It was 1973 in an Ontario Community College
“They fired one of our best teachers,” was the cry from a group of students who landed in the offices of the Student’s Union . The teacher was one of the French speaking staff in a bilingual college. My Francophone friends pointed out it was not easy to find French speaking teachers with this man’s qualifications and ability to teach fairly and compassionately. He was top notch and they felt he had been discriminated against for expressing his opinion about an issue he and many other staff had with college administration.
As the Director of Communications for the Student’s Union I suddenly found myself in the role of press liaison, negotiator and one of the leaders, albeit instigators, of a walkout which involved 30,000 full and part time students on ten campuses throughout the Ottawa Valley. When a government funded college loses one day worth of grants for that many students they pay attention.
It was a grueling time of meetings, interviews and press releases. I cannot share all the ins and outs of the negotiations about our student demands but I can share the final result. Sadly the teacher was not reinstated but our other demands for increased communication with students were met. One of those demands was for a committee to investigate and report on the communication needs within the college community.
The Communication Committee was composed of about eight people including governors, department heads, staff and a student. It was my great privilege to serve with this very devoted and concerned group who sincerely wanted to improve the flow of information within the college. Together we took on the “Howard Hughesian seclusion” the Board of Governors had been accused of displaying.
It was a great adventure for me and was probably the very first time I felt like a peer in an “adult” forum. People listened to what I had to say with respect and took it seriously. I believe I may have been the first student in Ontario to sit on a college, Board of Governors committee.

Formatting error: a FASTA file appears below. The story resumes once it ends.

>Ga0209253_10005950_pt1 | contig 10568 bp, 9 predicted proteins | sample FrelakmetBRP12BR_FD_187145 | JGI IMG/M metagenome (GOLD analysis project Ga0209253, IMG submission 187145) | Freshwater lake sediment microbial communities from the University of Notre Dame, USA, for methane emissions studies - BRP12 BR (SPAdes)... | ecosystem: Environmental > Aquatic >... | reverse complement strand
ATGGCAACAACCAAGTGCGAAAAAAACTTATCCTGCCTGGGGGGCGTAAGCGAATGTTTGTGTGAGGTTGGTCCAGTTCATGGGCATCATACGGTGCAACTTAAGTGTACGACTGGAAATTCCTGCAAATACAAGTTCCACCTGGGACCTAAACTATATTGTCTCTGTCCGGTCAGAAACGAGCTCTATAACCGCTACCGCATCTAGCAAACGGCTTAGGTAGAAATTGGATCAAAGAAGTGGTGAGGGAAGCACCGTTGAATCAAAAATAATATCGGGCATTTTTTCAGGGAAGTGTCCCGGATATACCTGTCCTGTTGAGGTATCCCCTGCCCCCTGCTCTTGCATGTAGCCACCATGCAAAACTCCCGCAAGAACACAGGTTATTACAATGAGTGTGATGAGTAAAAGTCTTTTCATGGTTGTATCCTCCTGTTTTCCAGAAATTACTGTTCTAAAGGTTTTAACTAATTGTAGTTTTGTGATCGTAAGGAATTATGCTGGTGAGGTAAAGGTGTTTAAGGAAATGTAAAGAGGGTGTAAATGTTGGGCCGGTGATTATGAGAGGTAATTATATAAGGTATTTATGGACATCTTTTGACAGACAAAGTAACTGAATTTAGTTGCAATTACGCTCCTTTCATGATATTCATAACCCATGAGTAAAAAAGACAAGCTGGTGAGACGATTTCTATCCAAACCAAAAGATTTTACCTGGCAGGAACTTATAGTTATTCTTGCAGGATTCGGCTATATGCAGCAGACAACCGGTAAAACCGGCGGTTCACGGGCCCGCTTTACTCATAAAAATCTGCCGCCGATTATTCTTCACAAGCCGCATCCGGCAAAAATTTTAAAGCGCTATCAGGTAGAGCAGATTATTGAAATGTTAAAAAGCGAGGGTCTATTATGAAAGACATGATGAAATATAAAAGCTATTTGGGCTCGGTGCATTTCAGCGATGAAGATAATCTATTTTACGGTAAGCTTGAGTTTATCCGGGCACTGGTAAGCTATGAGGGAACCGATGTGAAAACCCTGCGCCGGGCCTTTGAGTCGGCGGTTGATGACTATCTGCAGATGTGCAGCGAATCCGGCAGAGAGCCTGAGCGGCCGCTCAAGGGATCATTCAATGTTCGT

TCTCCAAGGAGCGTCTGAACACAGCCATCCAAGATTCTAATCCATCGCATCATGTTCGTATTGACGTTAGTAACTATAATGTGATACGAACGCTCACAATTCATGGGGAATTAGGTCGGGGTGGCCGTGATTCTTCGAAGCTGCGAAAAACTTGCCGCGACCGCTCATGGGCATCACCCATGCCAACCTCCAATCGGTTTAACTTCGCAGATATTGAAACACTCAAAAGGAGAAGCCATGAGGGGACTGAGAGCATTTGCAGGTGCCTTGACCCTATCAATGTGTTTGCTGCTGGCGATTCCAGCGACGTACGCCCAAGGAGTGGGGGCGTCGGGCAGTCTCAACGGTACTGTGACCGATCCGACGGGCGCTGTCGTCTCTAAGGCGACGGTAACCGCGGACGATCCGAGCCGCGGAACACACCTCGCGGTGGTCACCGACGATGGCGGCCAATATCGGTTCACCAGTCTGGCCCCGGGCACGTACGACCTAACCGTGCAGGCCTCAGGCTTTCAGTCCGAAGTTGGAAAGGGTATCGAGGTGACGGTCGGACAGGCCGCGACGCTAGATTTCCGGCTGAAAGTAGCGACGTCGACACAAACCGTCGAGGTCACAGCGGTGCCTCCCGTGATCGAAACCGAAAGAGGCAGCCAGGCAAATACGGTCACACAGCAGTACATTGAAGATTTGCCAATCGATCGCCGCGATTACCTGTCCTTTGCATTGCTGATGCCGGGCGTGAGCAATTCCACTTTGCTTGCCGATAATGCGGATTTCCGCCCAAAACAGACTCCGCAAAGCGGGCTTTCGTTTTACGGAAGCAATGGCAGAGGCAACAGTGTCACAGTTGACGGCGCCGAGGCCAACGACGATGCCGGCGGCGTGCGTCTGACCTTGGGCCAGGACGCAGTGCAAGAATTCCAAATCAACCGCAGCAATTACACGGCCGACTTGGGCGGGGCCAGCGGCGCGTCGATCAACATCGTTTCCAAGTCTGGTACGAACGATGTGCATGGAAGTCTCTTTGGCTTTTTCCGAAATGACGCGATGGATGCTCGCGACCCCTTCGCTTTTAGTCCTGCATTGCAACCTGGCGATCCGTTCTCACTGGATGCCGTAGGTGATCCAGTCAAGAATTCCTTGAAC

After several months of work researching, interviewing and fine tuning an extensive report the committee’s report on Communication was presented and accepted in whole by the college Board of Governors and the Student’s Union.
The result was: two student seats on the College Board of Governors; a student representative on every college committee; two students on every hiring and firing committee: and the creation of a weekly, bilingual college newspaper to be administered by the Student’s Union.
The experience was not my first trip into advocacy and not my last but it cemented in me, the underlying need of every individual and group who is marginalized and feels unheard to be included and listened to. It also made me understand some of the struggles of bias and bigotry experienced by French Canadians in that time.
My training and work as a journalist taught me to listen not to just words but to the situation, the body language and even to what was not said. Over the years I have done much learning and teaching on the subject of communication, particularly in the mental health field.
A Course in Communication
As a prepare to create a short on-line course in communication and listening skills I revisit this moment of my past as my great teacher in learning that skill myself. I have not mastered it by a long shot and I often fail to hear what people are really saying.
I have also learned through 30 years of teaching adults in the art of communication that the teacher always learns more than the student. If you would like to learn with me and think you may benefit from such a course let me know.